It's great for any meal and also works well to take to a pot luck dinner. Once cooked you can transfer it to a casserole dish and reheat the leftovers.
While the macaroni is cooking, chop two sticks of celery and some garlic. Add as much garlic as you like; more if there is a threat of vampires in your area.
Saute (In case you're new to cooking, that's a fancy word for fry) the celery and the garlic in some butter or oil. Use a tablespoon or two, just enough to keep the celery and garlic from sticking to the pan. Using a spatula to stir it up a bit also helps prevent the food sticking to the pan. You want the celery to remain a bit crunchy for texture, so don't over cook it.
Pour the cooked macaroni into the pan and add some source of protein, (cooked meat or cooked fish such as canned tuna, canned beans, or tofu.). You can use whatever is your favorite, or whatever you have on hand. Use the spatula to ensure everything is mixed in well.
In the photo you will see this version uses garbanzo beans or chick peas. This recipe has an infinite variety of combinations. In addition to changing up the protein portion, you can substitute carrots, onions, or other vegetables for the celery. If you really want to go wild add multiple vegetables for improved nutrition and added color.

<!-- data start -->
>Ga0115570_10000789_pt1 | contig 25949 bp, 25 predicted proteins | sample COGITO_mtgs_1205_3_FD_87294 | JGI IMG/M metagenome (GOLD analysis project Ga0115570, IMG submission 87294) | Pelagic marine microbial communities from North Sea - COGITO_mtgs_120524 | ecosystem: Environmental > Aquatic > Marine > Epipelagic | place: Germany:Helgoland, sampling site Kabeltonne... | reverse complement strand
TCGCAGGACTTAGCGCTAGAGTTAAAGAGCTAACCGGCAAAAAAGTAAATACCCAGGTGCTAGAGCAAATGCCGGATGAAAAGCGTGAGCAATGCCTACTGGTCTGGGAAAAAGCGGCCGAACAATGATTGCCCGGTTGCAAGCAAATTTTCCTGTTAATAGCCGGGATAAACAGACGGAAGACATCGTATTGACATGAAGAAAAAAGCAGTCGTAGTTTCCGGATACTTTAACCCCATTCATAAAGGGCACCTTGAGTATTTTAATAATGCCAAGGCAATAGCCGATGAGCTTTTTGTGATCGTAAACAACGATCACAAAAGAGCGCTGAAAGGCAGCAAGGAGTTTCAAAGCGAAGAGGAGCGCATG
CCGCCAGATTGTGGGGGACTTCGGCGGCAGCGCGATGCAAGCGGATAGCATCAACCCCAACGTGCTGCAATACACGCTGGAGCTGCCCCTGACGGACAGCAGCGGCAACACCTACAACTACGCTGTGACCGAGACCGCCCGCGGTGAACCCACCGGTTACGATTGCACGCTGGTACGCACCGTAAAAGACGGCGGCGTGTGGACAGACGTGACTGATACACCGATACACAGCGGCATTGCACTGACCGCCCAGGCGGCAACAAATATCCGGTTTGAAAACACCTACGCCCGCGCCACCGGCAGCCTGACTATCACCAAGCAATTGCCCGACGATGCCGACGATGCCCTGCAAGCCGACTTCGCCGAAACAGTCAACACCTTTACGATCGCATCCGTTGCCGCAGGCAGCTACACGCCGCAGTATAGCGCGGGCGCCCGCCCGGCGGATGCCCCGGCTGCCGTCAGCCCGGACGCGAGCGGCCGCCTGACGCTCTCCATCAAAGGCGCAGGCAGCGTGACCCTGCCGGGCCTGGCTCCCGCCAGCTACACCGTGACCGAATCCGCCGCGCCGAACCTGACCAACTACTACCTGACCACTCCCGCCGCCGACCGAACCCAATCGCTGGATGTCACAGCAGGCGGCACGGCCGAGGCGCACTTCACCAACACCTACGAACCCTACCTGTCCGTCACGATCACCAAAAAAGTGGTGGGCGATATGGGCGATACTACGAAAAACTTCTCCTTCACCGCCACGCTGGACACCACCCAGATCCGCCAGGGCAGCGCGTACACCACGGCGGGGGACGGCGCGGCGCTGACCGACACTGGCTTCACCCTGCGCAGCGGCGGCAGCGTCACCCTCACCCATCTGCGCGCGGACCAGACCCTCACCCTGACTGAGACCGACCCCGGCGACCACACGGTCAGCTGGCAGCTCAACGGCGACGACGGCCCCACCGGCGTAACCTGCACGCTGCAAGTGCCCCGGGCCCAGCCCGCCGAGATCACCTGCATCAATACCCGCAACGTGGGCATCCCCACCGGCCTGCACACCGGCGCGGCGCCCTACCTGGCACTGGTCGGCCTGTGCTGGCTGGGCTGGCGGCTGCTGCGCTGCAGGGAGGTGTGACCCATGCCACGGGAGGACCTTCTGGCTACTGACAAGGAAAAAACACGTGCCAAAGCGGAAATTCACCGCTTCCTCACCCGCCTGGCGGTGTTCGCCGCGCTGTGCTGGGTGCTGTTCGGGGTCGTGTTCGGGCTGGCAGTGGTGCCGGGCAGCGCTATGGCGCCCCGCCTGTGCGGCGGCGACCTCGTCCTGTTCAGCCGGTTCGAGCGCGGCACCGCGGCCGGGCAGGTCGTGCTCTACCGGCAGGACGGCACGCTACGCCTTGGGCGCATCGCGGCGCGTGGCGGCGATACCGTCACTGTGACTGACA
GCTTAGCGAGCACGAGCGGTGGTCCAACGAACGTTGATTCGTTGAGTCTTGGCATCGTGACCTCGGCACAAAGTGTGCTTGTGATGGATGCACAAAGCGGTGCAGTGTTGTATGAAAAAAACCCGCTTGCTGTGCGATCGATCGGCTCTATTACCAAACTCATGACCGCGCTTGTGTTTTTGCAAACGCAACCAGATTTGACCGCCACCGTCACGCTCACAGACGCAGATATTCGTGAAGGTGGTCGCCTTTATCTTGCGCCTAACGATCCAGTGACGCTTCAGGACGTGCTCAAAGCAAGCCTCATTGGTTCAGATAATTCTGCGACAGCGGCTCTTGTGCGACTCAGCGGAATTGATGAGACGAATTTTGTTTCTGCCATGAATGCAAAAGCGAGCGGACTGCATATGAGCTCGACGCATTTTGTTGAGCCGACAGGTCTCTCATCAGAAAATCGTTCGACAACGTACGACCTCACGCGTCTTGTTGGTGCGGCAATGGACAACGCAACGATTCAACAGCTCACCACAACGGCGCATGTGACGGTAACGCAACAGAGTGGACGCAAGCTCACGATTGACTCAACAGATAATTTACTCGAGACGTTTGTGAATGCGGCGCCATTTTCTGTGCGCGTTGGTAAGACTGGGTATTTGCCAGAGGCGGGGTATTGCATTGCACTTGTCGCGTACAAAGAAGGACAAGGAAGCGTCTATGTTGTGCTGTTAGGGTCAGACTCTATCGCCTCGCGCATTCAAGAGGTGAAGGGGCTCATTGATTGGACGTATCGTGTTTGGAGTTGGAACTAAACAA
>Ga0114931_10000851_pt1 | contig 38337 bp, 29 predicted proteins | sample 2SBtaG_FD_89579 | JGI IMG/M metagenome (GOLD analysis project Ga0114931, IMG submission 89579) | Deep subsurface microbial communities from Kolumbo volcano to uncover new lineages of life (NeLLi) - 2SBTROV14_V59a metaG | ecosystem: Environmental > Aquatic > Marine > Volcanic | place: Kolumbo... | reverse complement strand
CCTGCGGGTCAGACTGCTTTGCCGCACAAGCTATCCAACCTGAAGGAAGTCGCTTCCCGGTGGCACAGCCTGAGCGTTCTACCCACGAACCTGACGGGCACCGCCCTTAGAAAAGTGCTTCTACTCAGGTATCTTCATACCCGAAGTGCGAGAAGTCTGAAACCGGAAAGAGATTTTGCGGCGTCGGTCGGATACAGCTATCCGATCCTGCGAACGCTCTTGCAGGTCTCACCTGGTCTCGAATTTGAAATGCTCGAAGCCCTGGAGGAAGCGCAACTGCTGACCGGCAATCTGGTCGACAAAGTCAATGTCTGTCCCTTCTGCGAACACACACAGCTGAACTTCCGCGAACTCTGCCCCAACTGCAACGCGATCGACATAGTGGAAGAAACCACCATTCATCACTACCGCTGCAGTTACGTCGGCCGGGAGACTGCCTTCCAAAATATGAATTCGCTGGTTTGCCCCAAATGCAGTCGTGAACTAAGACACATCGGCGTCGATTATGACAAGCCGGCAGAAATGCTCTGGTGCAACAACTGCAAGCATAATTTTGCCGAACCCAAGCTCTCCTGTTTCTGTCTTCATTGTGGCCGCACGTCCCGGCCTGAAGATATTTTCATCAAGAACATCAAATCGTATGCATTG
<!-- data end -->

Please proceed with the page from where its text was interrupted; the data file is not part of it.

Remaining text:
Next add a can of cream of mushroom soup (you can substitute other types of soup such as cream of celery or tomato; use what you have on hand). Stir gently until the soup begins to bubble; be careful not to burn it as is it will cook very quickly.
Serve in a bowl. You can add a garnish or melt some cheese on top if you like.
- Proud Mary CCR
- Cadillac Ranch Springsteen
- Cadillac Ranch Nitty Gritty Dirt Band (compare the two versions)
- Pretend Nat King Cole
The kidney transplant society held a benefit concert but very few people attended. When they reviewed their advertisements the reason for the poor attendance became clear. It read:
Kidney transplant society benefit concert
Organ recital, admission by donation.
Question of the week:
Next "Shipment to the Mountain" ships on Thursday for anyone who wants it. Please share this post with others who may enjoy the read.